UA Community Completes the Moving Mural Project

Vince Redhouse
April 23, 2013

When I was younger, I was an avid reader. In particular, I especially took to poetry and spent many summer days memorizing line after line of Pablo Neruda, George Santayana, W. B. Yeats and others. I and would recite them aloud as I walked through the grassy fields of a nearby park.

Of all the thousands of poems I sifted through, there is one passage that has always stuck with me. It came from the great American poet Robert Frost: "'Men work together,’ I told him from the heart, 'Whether they work together or apart.’"

In two simple lines, those words encompass everything that I wanted the Moving Mural Project to be, and everything that it has become.

For this project, the murals traveled across campus with stop at UA's African American Student Affairs, Asian Pacific Student Affairs, Chicano/Hispano Student Affairs, Native American Student Affairs, the Disability Resource Center, the LGBTQ Pride Alliance, the Women’s Resource Center and the V.E.T.S. Center – a very diverse set of participants.

What I saw happen during this project was not diversity, but similarity. You see, even though everyone wanted to paint their own unique square, I often noticed similar patterns or designs across the murals. Less salient than the paint on the mural was the similarity of the people that chose to participate.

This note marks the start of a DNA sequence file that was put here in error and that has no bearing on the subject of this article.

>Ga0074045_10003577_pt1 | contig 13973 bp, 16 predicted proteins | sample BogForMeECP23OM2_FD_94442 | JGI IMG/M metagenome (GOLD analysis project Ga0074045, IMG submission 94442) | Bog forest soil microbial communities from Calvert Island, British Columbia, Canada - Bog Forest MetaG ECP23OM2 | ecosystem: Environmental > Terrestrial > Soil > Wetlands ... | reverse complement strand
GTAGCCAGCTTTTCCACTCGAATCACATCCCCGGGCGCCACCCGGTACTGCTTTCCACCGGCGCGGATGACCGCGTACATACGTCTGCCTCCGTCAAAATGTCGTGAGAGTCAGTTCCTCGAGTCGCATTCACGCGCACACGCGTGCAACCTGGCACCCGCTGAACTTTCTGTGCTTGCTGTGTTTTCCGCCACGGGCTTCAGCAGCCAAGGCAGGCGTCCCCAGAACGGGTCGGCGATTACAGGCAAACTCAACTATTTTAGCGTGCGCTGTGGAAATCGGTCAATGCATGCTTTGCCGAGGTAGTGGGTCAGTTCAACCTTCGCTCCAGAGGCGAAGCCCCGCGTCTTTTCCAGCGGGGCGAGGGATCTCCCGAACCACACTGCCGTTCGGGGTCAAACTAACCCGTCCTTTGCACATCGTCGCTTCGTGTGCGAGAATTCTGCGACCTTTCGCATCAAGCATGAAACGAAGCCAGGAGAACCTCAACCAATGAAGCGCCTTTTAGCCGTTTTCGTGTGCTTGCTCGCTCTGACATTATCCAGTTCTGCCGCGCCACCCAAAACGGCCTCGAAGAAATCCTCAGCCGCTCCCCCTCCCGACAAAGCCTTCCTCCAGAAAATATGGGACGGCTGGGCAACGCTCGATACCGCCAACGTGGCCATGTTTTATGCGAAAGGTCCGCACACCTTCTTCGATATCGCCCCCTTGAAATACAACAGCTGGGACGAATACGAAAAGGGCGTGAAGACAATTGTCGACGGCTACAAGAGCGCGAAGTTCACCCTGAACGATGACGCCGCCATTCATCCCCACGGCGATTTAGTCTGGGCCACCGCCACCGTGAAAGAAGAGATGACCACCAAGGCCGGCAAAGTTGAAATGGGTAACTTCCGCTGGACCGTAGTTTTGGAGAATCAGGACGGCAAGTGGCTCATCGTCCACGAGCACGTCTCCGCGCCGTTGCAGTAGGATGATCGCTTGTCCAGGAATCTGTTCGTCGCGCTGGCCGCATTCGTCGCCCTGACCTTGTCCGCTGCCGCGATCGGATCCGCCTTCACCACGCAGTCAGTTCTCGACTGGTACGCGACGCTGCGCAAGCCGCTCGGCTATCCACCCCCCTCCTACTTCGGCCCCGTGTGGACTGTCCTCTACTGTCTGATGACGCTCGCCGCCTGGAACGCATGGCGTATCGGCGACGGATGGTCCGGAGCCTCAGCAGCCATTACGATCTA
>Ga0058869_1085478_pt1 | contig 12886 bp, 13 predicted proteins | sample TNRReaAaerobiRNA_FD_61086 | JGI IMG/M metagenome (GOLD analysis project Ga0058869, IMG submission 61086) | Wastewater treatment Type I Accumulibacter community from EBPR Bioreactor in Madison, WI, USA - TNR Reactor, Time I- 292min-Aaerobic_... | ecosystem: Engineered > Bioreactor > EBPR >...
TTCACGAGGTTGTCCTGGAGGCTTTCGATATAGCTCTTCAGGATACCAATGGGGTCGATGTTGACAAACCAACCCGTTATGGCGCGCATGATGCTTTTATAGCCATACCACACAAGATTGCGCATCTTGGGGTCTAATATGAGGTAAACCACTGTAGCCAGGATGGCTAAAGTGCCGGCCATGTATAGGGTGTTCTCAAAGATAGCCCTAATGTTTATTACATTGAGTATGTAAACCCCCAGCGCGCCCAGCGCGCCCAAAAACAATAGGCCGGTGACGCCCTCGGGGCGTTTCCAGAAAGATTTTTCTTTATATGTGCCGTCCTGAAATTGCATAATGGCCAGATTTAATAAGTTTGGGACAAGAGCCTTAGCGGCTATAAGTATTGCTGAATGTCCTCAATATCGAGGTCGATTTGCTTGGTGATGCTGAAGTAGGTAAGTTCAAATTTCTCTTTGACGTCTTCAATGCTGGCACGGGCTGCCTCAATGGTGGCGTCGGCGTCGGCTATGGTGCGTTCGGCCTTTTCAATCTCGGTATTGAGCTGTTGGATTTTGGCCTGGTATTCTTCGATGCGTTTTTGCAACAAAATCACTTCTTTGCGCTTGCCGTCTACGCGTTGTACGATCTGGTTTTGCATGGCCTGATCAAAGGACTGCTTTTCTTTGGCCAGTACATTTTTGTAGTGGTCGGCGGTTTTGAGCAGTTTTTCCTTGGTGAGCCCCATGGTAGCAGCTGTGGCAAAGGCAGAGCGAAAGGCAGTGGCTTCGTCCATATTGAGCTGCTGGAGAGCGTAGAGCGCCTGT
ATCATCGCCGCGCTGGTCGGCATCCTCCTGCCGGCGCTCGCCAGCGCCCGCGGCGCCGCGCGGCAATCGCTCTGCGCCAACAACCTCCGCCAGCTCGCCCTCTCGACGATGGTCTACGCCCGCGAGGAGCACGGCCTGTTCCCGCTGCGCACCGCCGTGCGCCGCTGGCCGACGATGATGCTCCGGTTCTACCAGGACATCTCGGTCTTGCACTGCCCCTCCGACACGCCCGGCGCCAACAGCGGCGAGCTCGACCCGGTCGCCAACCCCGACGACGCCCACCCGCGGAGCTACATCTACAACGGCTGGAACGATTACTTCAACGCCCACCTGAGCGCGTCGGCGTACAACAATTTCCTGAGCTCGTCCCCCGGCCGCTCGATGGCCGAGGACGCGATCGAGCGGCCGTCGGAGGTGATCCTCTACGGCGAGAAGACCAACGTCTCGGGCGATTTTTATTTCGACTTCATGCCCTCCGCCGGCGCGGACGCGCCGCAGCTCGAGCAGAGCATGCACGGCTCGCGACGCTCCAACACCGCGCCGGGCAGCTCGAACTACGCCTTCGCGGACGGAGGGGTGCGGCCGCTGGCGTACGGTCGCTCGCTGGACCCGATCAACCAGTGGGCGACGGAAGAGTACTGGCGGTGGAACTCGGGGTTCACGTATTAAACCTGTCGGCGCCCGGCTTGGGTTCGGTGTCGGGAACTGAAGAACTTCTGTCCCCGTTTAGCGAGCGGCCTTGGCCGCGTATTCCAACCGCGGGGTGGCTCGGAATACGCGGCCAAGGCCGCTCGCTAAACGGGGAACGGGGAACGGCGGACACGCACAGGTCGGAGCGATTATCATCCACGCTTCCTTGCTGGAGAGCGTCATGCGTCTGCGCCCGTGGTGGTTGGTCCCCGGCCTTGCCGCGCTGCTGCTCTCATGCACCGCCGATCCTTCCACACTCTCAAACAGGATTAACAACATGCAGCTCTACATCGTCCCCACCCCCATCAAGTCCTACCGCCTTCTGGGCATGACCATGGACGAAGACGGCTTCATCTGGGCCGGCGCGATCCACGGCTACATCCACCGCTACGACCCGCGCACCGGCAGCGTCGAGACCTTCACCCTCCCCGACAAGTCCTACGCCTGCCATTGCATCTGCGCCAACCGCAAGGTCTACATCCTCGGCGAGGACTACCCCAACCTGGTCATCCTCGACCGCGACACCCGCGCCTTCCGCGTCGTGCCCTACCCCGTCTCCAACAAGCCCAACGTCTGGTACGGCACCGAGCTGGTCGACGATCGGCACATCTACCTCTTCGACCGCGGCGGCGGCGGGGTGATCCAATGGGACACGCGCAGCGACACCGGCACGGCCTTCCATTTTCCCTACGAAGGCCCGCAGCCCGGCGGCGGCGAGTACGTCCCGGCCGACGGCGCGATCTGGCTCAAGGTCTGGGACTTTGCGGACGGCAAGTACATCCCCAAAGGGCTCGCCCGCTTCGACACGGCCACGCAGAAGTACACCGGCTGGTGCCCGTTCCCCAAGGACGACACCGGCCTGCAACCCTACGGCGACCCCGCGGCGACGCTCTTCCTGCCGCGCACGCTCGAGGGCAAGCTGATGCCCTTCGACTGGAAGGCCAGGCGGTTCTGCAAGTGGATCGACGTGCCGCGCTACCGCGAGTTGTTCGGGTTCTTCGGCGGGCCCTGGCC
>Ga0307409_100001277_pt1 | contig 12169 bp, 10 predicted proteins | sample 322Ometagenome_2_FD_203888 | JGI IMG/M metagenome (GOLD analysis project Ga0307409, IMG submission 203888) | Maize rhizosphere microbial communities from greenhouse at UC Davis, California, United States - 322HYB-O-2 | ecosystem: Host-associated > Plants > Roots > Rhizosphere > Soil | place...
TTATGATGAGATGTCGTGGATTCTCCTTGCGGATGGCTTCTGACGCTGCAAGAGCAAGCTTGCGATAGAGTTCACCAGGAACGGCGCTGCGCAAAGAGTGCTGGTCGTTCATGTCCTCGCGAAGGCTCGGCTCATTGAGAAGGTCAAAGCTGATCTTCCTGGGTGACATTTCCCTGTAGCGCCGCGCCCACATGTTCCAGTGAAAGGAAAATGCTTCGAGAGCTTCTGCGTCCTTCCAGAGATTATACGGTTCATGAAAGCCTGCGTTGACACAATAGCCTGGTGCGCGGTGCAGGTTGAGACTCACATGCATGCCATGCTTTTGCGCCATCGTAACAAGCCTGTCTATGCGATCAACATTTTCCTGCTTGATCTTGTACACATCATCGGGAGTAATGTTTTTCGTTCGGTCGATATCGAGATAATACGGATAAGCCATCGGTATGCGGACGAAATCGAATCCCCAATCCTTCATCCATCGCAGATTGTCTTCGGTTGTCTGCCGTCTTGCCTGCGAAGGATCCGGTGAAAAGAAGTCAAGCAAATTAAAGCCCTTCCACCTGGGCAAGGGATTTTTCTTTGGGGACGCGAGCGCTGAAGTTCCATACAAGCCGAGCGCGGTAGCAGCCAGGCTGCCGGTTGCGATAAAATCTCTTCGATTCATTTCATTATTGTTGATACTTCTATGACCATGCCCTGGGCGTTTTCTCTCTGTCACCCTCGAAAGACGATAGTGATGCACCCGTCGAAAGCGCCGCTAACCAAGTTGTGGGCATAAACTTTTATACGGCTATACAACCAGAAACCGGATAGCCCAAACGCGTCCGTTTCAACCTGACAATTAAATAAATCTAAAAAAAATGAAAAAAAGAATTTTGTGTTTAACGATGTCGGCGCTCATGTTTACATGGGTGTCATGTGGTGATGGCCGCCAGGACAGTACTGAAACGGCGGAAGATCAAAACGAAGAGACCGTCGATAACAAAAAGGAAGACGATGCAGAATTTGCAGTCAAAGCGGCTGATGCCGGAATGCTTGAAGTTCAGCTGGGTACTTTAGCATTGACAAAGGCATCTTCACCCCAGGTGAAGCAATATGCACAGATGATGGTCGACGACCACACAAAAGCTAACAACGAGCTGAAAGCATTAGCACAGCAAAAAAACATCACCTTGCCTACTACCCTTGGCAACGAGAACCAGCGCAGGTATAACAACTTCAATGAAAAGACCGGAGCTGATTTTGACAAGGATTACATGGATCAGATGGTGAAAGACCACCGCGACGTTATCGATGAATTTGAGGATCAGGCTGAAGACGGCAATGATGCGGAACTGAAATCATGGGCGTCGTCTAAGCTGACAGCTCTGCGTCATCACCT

Despite differences in race, culture, gender, sexual orientation or anything else, the people who came together to make this project work all had a common trait: a willingness to be open. What I heard was encouragement and compliments between the students, faculty and staff who came to work on the project.

One reason the project is so valuable is that it allowed people to open themselves up; to not be afraid. Once that happened and the paint began the dry, the murals begun to take shape.  

In the end, the murals came to represent those old lines by Robert Frost because they showed people in those centers and around the campus that there are people just like them; people who struggle to fight, to persevere, to fit-in, to continue each and every day. And like themselves, those people fight for a better tomorrow; an equal tomorrow.

Knowing that there are so many people out there just like you is something that the students who view these murals and the students that participated in these murals will always be able to take solace in. The next step is to ensure that the dialogue between these centers remains active so that we can continue to work together.

One last note, a special, special thanks to UA art professor Alfred J. Quiroz for making this happen. Words cannot describe my gratitude and appreciation for that man.

Photo credit: Beatriz Verdugo/UANews

Vince Redhouse (Navajo) transferred to the UA from Pima Community College to pursue a degree in the Philosophy, Politics, Economics, and Law with a minor in Spanish. With help from UA art professor Alfred J. Quiroz, Redhouse launched the campus-wide Moving Mural Project Feb. 4 at the African American Student Affairs.


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